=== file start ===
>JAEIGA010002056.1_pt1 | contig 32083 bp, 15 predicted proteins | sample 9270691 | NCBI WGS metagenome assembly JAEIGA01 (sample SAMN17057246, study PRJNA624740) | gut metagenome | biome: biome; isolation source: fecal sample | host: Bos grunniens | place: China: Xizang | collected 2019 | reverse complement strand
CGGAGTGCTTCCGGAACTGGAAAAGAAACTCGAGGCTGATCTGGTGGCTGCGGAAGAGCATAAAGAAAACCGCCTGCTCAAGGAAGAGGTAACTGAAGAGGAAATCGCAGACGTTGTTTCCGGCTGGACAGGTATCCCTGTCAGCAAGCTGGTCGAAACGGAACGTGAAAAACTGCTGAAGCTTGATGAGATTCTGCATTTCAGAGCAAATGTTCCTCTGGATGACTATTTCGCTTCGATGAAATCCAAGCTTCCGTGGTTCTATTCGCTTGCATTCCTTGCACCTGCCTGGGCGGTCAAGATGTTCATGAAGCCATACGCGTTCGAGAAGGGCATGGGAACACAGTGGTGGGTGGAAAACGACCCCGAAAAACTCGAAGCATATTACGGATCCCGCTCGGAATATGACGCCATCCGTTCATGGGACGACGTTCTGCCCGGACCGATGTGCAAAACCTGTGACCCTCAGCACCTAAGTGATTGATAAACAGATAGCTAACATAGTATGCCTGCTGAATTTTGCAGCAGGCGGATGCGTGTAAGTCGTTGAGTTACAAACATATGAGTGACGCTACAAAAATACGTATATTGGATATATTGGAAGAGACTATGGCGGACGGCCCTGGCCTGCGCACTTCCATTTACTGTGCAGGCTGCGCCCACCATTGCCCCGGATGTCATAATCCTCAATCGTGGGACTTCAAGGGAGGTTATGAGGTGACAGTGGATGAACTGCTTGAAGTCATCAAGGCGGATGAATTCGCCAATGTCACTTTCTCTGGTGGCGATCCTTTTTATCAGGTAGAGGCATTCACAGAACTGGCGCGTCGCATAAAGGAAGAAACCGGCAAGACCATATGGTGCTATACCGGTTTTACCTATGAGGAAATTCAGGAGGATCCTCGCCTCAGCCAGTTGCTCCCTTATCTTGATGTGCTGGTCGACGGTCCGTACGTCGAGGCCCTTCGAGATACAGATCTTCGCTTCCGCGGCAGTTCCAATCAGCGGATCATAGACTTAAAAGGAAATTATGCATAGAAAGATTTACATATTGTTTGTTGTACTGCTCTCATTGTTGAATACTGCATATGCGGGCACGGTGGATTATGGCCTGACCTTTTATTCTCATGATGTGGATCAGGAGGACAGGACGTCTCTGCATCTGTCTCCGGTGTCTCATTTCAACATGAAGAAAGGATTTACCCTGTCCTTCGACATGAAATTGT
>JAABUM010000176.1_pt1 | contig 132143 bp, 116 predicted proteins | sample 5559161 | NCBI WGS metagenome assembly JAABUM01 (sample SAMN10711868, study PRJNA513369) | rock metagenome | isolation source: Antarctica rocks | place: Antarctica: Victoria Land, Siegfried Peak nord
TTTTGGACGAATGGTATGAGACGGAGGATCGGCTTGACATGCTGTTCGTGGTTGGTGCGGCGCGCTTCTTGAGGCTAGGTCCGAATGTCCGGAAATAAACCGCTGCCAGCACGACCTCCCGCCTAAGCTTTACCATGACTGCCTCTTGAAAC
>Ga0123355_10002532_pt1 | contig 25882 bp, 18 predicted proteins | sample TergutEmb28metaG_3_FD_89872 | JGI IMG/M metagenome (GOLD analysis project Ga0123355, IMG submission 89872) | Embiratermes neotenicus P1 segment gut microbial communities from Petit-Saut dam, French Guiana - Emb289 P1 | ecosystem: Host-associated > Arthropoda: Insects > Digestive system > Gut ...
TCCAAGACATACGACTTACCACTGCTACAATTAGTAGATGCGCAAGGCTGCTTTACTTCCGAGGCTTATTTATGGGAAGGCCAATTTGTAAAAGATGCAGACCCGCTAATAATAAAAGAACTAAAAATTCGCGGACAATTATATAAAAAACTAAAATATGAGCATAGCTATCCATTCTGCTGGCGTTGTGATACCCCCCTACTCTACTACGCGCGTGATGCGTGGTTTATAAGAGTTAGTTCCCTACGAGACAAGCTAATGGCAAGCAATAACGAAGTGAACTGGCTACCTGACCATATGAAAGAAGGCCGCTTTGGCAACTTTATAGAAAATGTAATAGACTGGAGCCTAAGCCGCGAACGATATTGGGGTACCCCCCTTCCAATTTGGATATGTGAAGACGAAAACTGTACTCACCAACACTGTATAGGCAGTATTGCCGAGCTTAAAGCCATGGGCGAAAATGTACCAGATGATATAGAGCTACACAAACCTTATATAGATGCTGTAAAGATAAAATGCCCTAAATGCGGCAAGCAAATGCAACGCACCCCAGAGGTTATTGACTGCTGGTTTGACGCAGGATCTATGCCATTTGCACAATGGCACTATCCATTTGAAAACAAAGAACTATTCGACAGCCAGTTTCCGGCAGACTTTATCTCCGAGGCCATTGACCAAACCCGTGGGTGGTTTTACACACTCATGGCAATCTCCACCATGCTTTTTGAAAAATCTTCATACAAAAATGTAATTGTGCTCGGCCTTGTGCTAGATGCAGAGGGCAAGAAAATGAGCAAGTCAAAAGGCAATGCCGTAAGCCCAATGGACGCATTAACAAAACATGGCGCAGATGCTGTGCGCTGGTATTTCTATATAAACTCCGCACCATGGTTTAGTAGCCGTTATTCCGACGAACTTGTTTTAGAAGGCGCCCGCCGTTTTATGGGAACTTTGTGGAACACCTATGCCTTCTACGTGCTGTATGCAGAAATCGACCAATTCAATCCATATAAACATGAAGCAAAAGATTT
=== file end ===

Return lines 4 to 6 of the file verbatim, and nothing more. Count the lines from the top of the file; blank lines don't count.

TTTTGGACGAATGGTATGAGACGGAGGATCGGCTTGACATGCTGTTCGTGGTTGGTGCGGCGCGCTTCTTGAGGCTAGGTCCGAATGTCCGGAAATAAACCGCTGCCAGCACGACCTCCCGCCTAAGCTTTACCATGACTGCCTCTTGAAAC
>Ga0123355_10002532_pt1 | contig 25882 bp, 18 predicted proteins | sample TergutEmb28metaG_3_FD_89872 | JGI IMG/M metagenome (GOLD analysis project Ga0123355, IMG submission 89872) | Embiratermes neotenicus P1 segment gut microbial communities from Petit-Saut dam, French Guiana - Emb289 P1 | ecosystem: Host-associated > Arthropoda: Insects > Digestive system > Gut ...
TCCAAGACATACGACTTACCACTGCTACAATTAGTAGATGCGCAAGGCTGCTTTACTTCCGAGGCTTATTTATGGGAAGGCCAATTTGTAAAAGATGCAGACCCGCTAATAATAAAAGAACTAAAAATTCGCGGACAATTATATAAAAAACTAAAATATGAGCATAGCTATCCATTCTGCTGGCGTTGTGATACCCCCCTACTCTACTACGCGCGTGATGCGTGGTTTATAAGAGTTAGTTCCCTACGAGACAAGCTAATGGCAAGCAATAACGAAGTGAACTGGCTACCTGACCATATGAAAGAAGGCCGCTTTGGCAACTTTATAGAAAATGTAATAGACTGGAGCCTAAGCCGCGAACGATATTGGGGTACCCCCCTTCCAATTTGGATATGTGAAGACGAAAACTGTACTCACCAACACTGTATAGGCAGTATTGCCGAGCTTAAAGCCATGGGCGAAAATGTACCAGATGATATAGAGCTACACAAACCTTATATAGATGCTGTAAAGATAAAATGCCCTAAATGCGGCAAGCAAATGCAACGCACCCCAGAGGTTATTGACTGCTGGTTTGACGCAGGATCTATGCCATTTGCACAATGGCACTATCCATTTGAAAACAAAGAACTATTCGACAGCCAGTTTCCGGCAGACTTTATCTCCGAGGCCATTGACCAAACCCGTGGGTGGTTTTACACACTCATGGCAATCTCCACCATGCTTTTTGAAAAATCTTCATACAAAAATGTAATTGTGCTCGGCCTTGTGCTAGATGCAGAGGGCAAGAAAATGAGCAAGTCAAAAGGCAATGCCGTAAGCCCAATGGACGCATTAACAAAACATGGCGCAGATGCTGTGCGCTGGTATTTCTATATAAACTCCGCACCATGGTTTAGTAGCCGTTATTCCGACGAACTTGTTTTAGAAGGCGCCCGCCGTTTTATGGGAACTTTGTGGAACACCTATGCCTTCTACGTGCTGTATGCAGAAATCGACCAATTCAATCCATATAAACATGAAGCAAAAGATTT